How to stay professional in a “cool” industry

By Megan Shelton

October 26, 2017

Former Bandier program students return to give advice in Soyars Leadership Lecture Series panel

For young people starting out in the music industry, which defies the traditional nine-to-five mentality in favor of parties and networking, getting ahead can be an exhausting prospect. On Oct. 12, several alumni of the Bandier Program returned to campus as participants in a music industry panel, part of the Soyars Leadership Lecture Series. The panelists were young professionals who have recently navigated a corporate culture that expects both professionalism and partying.

“You’re probably going to be spending more time with your co-workers than with your family,” said Margaret Tomlin ’14, artists and repertoire manager for Sony Music Nashville.

In the music industry, much of the networking happens at social events. Making connections is usually done after hours, over drinks, at a show or even at after-parties, especially for the younger members of the office.

“It’s a 24/7 industry in that way,” said Tomlin. “As a result, it can be difficult to decide when to participate and when to “call it day.’”

“I think [the music industry] is definitely a culture of going out and being social all the time,” said Andrew Beyda ’11, director of business and legal affairs at Universal Music Publishing Group and president of the Bandier Alumni Association. “You don’t want to miss out. You might be thinking that the person you’ve really wanted to meet will be at the next event of the night or even the after-after party. But, if you feel you really need to go home, just get up and go.”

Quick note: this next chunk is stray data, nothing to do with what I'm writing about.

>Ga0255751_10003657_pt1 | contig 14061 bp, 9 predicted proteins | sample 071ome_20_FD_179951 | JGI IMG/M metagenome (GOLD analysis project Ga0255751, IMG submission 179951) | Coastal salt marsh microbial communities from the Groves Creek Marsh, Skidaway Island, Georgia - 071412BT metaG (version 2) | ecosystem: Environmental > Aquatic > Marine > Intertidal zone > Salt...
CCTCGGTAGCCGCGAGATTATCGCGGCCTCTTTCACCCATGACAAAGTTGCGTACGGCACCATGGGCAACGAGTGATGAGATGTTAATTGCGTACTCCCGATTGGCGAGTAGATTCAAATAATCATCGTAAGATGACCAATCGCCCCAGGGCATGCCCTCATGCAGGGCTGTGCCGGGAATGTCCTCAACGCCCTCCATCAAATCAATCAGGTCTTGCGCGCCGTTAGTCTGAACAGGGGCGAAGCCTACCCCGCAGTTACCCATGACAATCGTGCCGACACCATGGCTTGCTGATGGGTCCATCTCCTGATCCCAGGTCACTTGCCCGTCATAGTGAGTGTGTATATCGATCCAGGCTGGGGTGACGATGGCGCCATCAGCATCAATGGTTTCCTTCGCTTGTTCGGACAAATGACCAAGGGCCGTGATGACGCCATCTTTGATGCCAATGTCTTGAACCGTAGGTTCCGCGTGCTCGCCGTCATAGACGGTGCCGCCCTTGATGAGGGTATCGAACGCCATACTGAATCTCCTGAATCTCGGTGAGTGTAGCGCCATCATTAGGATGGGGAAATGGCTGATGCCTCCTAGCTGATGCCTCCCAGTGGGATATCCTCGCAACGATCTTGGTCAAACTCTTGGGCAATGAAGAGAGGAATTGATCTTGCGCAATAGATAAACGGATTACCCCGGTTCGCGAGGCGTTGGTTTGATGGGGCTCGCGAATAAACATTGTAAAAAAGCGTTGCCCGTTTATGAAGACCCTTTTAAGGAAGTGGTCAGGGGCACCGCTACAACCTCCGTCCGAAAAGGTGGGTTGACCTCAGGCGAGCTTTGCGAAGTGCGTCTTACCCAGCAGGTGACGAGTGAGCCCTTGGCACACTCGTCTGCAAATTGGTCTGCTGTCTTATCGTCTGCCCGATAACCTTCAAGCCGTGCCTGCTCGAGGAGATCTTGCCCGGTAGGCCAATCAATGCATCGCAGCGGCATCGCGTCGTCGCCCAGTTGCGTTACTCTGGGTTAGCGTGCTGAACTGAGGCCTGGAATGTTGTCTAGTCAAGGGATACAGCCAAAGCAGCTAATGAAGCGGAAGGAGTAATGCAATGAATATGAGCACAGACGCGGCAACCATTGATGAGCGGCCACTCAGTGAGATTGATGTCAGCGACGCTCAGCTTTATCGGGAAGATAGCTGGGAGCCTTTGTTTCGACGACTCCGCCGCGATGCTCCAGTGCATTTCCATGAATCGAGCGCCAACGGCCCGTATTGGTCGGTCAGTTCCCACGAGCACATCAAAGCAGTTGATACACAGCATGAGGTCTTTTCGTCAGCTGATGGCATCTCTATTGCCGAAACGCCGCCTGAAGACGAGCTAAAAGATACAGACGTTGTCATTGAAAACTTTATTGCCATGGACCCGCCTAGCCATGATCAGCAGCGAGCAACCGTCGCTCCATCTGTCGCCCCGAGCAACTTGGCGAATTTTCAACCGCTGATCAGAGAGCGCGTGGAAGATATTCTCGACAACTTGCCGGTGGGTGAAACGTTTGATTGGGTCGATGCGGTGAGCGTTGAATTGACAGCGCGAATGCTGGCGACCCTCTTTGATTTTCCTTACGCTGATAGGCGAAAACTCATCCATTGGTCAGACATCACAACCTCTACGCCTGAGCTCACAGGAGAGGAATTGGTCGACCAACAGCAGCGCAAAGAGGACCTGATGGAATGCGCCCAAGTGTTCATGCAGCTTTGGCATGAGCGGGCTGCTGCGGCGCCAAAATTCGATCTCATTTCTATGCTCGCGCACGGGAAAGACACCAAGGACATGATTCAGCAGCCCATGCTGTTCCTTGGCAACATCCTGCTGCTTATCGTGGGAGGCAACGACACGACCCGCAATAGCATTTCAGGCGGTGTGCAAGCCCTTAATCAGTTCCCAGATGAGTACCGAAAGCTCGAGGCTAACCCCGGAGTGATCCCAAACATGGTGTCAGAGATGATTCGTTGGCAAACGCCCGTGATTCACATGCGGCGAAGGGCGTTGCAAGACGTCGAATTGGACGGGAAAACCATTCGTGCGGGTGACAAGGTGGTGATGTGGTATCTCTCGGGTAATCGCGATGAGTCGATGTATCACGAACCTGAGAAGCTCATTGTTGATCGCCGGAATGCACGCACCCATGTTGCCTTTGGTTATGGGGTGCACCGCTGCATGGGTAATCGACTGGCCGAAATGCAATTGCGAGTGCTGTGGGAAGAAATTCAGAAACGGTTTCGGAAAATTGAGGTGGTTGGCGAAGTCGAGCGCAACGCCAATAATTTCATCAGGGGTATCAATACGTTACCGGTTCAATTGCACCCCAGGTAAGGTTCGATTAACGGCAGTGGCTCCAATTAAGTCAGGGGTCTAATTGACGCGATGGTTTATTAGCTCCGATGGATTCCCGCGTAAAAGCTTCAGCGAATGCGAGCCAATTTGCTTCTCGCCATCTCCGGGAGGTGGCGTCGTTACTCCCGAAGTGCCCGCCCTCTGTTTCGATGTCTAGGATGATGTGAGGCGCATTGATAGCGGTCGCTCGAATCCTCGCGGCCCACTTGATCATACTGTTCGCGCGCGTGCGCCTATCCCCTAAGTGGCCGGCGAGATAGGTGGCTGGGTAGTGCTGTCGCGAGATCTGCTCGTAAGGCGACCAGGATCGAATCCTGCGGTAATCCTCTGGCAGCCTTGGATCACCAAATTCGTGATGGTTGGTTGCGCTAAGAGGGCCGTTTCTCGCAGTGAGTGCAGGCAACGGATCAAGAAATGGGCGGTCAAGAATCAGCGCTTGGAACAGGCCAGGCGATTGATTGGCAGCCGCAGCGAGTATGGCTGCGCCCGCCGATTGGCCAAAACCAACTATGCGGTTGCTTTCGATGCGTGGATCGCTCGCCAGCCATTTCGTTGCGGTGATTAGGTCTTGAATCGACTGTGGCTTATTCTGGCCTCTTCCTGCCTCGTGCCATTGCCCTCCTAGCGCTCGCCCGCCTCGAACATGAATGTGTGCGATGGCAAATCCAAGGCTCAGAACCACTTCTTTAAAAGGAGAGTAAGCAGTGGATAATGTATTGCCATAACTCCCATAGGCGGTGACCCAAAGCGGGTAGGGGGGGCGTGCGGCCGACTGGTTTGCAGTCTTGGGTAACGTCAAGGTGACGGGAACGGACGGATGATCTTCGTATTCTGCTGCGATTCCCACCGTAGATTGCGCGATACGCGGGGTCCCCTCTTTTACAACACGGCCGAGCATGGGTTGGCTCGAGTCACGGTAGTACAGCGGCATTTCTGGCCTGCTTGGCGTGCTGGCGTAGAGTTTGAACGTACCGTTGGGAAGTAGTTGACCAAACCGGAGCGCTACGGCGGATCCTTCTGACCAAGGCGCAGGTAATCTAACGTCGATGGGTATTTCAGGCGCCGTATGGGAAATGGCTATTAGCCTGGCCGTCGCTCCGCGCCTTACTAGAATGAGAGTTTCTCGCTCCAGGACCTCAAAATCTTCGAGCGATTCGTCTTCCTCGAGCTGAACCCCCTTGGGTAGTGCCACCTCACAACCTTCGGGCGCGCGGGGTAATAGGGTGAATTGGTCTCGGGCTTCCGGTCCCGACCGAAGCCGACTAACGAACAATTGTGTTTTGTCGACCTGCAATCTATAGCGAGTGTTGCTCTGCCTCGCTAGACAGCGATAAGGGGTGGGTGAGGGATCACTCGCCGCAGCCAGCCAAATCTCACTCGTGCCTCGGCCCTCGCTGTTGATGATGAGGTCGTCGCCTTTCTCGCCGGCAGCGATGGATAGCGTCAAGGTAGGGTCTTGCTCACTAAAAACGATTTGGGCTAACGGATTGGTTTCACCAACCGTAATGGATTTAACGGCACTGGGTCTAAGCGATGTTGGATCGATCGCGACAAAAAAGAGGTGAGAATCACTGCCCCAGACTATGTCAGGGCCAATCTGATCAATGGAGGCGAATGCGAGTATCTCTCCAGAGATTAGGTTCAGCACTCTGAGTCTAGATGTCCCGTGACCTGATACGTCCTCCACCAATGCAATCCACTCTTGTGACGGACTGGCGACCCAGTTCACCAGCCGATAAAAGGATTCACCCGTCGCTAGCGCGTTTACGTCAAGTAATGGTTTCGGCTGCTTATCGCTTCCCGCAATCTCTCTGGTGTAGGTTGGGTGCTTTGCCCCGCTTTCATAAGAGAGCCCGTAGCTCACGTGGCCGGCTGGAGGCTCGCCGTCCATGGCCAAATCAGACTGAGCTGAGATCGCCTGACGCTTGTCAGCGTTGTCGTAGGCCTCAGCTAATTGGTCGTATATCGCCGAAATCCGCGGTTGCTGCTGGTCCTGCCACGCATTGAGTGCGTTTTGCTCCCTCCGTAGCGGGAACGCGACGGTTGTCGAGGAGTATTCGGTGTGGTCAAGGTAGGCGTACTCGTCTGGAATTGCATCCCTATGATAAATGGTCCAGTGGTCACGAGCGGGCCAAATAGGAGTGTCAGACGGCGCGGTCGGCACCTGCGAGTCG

Similarly, Gabz Landman ’12, the artists and repertoire director at Artist Publishing Group, recommended that if you are not in the mood to be networking, it is okay to “sit out” sometimes. “I think back on all the times I’d think to myself, ‘I kind of just want to leave, but let’s just see if the night improves,’” Landman said. “The night has never improved.”

Tomlin also stressed the importance of utilizing Syracuse University mentors. “At my first job out of college, if I had an issue, some of my first calls were to Lisa [Steele, assistant director of the Bandier Program]. You can continue to lean on your professors and mentors, who also know you in an academic way.”

When asked about tips for interactions when starting a first job in the industry, the panelists agreed that young professionals could benefit from being quiet.

“You will learn way more by being quieter for the first six months of your job,” said Tomlin. “Don’t be the loudest person in the room.”

In terms of how to dress, Beyda, Landman and Tomlin all agreed it is best to dress more professional than casual “until told to relax.”

Landman added, “Don’t be too comfortable and casual, but don’t completely tone down who you are, because at the end of the day,  you are your selling point.”

Megan Shelton is a junior public relations major at the Newhouse School.

Photos by Saniya More